The role of the Football Association, as the game’s supposed guardian, is feeble and undemocratic. It has cowered before the big clubs for so long that the whole sport is being undermined and the national team is in danger of becoming an irrelevance.

We have reached a point where so vast are the squads belonging to the big four that they can afford to keep international players in waiting, such as Shaun Wright-Phillips, just for the occasional appearance (he was in many people’s view bought solely to prevent another club from having him). Clubs like Arsenal can field second XI teams filled with internationals for league cup games only and can fill the championship with loan players, all of whom contribute to a distortion of fair competition. They have even been known to field under strength teams in league games, regardless of how this might distort competition for European places or the relegation battle.

The result is that an increasing number of supporters couldn’t give a toss anymore. It’s not just at Palace that you hear people talking about walking away. What’s the point of a sport with no competition?

If at Palace we were now to build our finest team since the late 70s or early 90s, how long would we be able to hold it together? Many are talking about youngsters such as Victor Moses, John Bostock (who at 14 was being linked with approaches from Old Trafford and Barcelona) and James Dayton. If they do realise their potential we might get £10m for them, like Southampton did with Theo Walcott, but the chances are that Palace fans won’t get to enjoy them play for very long.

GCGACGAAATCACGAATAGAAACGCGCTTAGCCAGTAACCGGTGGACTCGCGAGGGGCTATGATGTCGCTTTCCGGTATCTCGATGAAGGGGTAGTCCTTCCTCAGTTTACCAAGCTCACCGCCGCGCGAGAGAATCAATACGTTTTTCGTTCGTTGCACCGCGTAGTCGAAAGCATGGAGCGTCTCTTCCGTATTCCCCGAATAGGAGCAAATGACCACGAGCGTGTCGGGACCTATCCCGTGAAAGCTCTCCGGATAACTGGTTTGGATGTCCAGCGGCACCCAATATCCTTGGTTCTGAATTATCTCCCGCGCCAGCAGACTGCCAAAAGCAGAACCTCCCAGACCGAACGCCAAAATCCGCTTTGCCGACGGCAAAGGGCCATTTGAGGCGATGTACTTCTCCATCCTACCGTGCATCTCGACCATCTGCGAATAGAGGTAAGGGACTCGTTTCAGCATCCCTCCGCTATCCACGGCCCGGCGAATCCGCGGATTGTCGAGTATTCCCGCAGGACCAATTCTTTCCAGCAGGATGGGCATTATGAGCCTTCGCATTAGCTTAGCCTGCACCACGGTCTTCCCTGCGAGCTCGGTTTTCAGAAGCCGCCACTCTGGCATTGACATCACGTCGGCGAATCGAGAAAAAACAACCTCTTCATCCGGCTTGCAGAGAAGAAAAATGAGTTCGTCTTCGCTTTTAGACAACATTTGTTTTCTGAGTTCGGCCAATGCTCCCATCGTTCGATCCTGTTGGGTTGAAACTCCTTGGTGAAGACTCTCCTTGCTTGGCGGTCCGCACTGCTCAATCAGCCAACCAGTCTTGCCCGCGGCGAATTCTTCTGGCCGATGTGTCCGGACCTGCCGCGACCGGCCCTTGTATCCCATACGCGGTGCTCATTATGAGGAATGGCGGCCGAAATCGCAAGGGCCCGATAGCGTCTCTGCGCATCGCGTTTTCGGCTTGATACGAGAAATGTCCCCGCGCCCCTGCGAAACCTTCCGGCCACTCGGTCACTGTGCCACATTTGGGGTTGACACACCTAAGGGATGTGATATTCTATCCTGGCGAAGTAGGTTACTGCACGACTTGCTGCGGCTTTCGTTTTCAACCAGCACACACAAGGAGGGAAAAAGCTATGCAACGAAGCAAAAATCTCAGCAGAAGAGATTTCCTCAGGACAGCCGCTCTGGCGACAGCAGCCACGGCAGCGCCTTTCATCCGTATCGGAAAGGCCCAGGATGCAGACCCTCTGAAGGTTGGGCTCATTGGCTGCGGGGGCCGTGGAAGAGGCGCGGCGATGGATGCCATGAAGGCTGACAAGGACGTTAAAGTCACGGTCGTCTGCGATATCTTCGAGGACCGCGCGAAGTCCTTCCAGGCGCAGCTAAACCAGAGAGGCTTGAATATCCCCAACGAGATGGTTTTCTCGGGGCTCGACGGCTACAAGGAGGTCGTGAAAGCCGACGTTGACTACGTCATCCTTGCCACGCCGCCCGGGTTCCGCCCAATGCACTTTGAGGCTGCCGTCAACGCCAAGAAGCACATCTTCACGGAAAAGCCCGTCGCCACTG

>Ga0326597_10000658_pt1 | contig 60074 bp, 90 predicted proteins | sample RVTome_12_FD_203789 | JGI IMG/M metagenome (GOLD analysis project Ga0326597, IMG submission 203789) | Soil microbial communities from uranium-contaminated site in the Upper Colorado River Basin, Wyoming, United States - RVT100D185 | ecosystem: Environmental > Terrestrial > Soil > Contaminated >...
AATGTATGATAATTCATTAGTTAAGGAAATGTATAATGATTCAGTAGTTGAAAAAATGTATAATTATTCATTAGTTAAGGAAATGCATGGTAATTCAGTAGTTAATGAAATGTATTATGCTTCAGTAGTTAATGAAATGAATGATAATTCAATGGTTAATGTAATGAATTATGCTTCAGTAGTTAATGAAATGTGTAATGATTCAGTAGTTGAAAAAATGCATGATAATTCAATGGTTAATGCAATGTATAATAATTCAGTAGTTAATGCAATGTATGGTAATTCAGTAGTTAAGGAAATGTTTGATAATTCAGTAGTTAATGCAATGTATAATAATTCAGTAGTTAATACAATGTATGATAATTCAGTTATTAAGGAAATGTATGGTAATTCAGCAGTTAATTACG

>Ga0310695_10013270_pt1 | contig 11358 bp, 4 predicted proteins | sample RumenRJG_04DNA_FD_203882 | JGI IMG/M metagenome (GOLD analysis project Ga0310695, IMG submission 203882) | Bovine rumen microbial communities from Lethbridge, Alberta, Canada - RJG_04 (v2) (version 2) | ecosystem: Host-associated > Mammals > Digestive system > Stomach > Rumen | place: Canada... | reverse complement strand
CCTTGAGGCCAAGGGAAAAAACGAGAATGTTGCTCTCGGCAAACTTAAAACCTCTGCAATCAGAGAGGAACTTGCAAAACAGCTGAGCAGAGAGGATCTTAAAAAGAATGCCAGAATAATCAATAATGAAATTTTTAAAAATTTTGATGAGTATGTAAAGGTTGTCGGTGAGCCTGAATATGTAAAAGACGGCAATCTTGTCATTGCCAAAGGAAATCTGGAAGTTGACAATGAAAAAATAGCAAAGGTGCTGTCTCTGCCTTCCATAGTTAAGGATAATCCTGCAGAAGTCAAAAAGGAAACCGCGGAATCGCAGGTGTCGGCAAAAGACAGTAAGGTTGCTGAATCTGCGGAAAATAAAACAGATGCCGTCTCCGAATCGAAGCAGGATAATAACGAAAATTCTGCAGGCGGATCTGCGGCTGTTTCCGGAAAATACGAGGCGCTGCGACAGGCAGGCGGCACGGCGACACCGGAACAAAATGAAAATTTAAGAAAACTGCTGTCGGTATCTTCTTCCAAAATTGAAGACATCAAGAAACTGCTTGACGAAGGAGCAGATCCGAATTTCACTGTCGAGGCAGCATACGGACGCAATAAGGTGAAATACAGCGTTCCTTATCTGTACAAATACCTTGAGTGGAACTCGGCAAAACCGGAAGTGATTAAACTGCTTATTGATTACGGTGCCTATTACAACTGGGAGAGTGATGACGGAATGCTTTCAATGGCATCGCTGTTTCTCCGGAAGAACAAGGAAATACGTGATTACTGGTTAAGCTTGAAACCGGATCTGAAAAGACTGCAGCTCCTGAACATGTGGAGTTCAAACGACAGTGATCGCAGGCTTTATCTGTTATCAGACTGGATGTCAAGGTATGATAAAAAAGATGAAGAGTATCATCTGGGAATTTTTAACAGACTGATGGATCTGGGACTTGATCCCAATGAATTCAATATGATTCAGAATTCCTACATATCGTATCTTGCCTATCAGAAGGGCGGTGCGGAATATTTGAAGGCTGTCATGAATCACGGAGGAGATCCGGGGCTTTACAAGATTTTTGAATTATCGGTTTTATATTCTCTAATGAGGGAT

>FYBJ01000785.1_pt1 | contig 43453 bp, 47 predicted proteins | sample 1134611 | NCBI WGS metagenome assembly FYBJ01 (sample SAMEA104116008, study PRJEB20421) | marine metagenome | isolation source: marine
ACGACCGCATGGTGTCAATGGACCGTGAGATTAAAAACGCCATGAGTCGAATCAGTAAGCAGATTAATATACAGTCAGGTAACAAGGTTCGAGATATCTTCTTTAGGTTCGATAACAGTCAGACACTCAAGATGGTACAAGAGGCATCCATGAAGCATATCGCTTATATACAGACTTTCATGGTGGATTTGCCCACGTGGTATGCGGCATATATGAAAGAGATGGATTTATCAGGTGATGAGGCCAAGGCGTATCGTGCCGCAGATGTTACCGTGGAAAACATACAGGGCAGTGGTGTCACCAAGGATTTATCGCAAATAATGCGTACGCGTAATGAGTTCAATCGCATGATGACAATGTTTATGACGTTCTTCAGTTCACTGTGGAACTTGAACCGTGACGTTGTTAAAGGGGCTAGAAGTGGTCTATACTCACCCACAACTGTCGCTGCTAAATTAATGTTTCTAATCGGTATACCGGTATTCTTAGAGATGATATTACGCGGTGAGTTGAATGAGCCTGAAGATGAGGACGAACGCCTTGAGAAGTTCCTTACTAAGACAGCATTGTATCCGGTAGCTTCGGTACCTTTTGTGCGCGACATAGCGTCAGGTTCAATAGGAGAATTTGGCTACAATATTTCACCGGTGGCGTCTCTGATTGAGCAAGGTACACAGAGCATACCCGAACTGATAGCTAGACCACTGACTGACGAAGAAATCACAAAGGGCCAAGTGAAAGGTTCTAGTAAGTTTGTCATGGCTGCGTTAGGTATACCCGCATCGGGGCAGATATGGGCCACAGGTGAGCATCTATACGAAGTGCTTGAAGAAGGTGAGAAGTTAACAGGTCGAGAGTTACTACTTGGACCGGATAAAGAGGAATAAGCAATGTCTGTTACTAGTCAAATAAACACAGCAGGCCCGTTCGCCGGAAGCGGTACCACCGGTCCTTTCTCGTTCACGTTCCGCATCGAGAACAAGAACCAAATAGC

There’s a feeling among long-term supporters that they don't even particularly like football anymore. High ticket prices to watch disinterested ‘superstars’ who earn more in a month than many of us will earn in a decade has produced a miserably negative perception of the game. It’s no longer about eleven against eleven, it’s about hundreds of millions (of pounds) against teams that have virtually nothing.